The Triumph of the Sun

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The Triumph of the Sun
The Triumph of the Sun
Author Wilbur Smith
Country South Africa
Language English
Series The Ballantyne Novels
The Courtney Novels
Publication date
2005
Preceded by The Leopard Hunts in Darkness
Blue Horizon
Followed by Assegai

The Triumph of the Sun is a novel by Wilbur Smith set during the Siege of Khartoum.[1] Smith himself said the following about the novel:

"That incident had all the elements of a great story setting because you have the captive characters who are having to interact with each other because there is no escape – siege conditions. Also the river. I’m fascinated by the great rivers of Africa. Played against that was a sort of island setting in the desert. Then it had such powerful influences at work – the British Empire against the revolting Mahdists, the conflict of religions, Gordon and the Mahdi, both of them totally fanatical, believing that they spoke directly to God, and unbendable and unbending."[2]

Smith wrote a series of novels concerning two families, the Courtneys and the Ballantynes. This is his first book where the families meet. "Right from Birds of Prey (chronologically the earliest Courtney book) the Courtneys were pirates, merchants, looking to seize the main chance," said Smith. "They were very much driven by monetary considerations. But with the Ballantynes it was much more empire, patriotism, glory – the soldierly virtues. I’ve kept them intact.”[2]

Smith researched the novel by consulting the diaries of participants, the most valuable of which was Austrian Rudolph Slatin who was captured by the Mahdi and kept prisoner for thirteen year, and Samuel White Baker, governor General of the Sudan just before the siege. He also used The River War by Winston Churchill. The character of David Benbrook, British ambassador in Khartoum, was fictitious.[2]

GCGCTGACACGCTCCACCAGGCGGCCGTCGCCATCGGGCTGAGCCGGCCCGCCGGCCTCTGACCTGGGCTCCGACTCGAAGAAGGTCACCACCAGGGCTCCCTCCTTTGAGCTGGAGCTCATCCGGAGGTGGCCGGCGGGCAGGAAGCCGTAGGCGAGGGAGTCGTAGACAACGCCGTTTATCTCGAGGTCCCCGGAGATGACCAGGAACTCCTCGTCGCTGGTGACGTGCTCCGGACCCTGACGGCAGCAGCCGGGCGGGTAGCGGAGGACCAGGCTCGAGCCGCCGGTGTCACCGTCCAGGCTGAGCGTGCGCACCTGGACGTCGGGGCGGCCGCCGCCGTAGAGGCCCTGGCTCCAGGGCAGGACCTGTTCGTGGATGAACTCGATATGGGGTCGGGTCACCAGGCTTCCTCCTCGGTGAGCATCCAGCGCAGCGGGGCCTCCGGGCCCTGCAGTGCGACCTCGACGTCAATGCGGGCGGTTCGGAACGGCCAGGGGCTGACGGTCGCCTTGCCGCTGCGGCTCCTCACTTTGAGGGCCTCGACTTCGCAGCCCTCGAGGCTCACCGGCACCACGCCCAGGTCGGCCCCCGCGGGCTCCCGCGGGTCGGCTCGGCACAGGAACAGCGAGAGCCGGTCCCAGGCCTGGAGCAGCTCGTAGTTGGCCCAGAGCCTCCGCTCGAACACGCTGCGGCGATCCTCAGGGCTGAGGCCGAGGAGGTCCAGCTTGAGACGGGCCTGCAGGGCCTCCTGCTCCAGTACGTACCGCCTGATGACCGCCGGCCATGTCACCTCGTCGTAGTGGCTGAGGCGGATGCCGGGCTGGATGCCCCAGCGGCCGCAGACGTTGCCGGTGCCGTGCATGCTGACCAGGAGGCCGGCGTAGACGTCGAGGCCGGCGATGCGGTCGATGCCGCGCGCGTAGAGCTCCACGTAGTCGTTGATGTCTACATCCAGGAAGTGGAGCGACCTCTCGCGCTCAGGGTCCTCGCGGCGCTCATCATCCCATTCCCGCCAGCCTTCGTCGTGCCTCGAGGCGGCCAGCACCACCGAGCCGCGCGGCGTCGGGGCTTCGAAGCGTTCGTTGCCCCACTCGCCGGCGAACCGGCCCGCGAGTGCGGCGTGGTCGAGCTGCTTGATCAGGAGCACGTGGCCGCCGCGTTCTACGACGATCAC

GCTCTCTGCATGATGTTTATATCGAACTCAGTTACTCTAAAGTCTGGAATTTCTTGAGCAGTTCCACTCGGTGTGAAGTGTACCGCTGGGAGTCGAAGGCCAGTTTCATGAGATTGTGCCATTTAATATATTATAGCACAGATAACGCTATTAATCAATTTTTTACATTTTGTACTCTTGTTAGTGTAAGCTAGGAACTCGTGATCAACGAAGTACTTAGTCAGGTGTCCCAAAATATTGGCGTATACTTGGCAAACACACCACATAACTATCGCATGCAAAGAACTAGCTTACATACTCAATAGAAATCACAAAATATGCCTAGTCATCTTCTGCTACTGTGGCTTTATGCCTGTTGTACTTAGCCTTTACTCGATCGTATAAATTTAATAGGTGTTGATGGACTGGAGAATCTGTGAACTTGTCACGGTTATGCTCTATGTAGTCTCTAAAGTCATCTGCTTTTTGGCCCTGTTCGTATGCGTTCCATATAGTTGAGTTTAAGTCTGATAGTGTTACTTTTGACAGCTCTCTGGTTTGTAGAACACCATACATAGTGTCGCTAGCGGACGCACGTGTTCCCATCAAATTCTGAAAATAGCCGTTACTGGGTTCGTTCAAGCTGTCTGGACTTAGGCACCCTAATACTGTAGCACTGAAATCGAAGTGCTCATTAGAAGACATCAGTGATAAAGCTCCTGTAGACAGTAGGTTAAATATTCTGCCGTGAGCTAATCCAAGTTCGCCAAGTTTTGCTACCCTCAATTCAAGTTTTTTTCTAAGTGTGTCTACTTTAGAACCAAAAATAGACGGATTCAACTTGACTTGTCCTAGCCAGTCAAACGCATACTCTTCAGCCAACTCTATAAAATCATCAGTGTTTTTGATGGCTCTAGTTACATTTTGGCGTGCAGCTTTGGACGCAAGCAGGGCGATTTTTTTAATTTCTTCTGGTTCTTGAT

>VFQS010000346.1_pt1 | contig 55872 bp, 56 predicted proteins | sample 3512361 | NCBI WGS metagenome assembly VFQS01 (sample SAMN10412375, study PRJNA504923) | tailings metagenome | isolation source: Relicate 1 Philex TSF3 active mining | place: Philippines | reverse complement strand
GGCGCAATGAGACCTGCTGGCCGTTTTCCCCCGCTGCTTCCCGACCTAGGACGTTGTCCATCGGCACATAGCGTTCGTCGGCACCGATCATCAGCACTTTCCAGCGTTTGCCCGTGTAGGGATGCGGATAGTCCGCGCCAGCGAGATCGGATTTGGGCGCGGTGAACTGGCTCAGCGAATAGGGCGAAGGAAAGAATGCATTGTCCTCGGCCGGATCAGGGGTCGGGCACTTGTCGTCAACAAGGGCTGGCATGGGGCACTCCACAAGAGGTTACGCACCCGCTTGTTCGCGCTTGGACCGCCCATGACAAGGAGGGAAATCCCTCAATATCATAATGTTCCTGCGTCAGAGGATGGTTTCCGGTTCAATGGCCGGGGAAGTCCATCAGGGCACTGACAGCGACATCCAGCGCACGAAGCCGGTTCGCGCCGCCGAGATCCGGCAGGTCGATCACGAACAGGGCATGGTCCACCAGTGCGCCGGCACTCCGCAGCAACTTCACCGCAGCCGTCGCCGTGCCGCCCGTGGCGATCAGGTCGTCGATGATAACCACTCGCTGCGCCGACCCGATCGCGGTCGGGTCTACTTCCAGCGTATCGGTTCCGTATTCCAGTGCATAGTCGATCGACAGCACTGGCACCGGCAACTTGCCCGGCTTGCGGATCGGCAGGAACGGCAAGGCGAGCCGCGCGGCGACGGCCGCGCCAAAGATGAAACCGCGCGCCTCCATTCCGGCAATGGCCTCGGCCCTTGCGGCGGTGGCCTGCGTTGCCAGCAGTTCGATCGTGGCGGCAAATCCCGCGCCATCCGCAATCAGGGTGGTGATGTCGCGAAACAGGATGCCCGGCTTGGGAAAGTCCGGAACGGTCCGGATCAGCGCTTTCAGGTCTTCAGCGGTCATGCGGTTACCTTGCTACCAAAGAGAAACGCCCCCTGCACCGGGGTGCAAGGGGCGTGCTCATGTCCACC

One critic described it as "steamy romance alternates with gore, and it's all done by-the-numbers in a good way—like a junky, absorbing miniseries. Fans will not be disappointed."[3]

Plot[edit]

1884, Sudan. The story begins before the fall of Khartoum at the hands of a charismatic religious leader who has fashioned himself as ‘the expected one’ after decades of brutal misgovernment by the ruling Egyptian Khedive in Cairo precipitates a bloody rebellion and Holy War. The charismatic new religious leader, the Mahdi or 'Expected One', has gathered his forces of Arab warlords in preparation for a siege on the city of Khartoum. His army of fanatical believers strike fear into the citizens of Khartoum and the British subjects there and all supply lines into the city are blocked with no escape route.

British trader and businessman Ryder Courtney is trapped in the capital city of Khartoum under the orders of the infamously iron-willed General Charles George Gordon. It is here that he meets skilled soldier and swordsman Captain Penrod Ballantyne of the 10th Hussars and the British Consul, David Benbrook, as well as Benbrook’s three beautiful daughters. Ryder Courtney and Penrod Ballantyne face off for the attentions of Rebecca Benbrook – the British consul’s eldest daughter.

Between the two protagonists Courtney portrays a more mature and patriarchal role of the experienced businessman cum adventurer who is looking to settle down and start a family. Ballantyne on the other hand is a swashbuckling adventurer and recalcitrant soldier who is in his prime. His affairs with women are notorious and his martial exploits have earned him the title of ‘abadan riji’ or ‘one who does not turn back’.

At the vanguard of the mahdi’s forces is Osman Atalan – one of the most feared and powerful warlords in north Africa. In true spirit of Wilbur Smith’s antagonist Osman is actually an anti-hero, whose character is more developed and defined than Courtney or Ballantyne. He is wicked, wily and unforgiving in his ways; and the cruelties meted out by him to POWs are skin-crawling. The writing actually makes the reader cringe.

Through continuing cruel twists of fate Rebecca suffers a great deal in the book. Even her time with the protagonists isn’t without pain, and serves as a reflection of attitudes towards women at the time. However Rebecca’s greatest trials come along with a leap in the story’s pace which make it irresistible. These trials coupled with Ballantyne’s swashbuckling rescue attempts and Atalan’s devious cunning take the story to a higher level but fill it with brutal realities of war. Ryder Courtney and his rescue operations serve only to fill in the background while Ballantyne and Rebecca remain in the thick of action.


References[edit]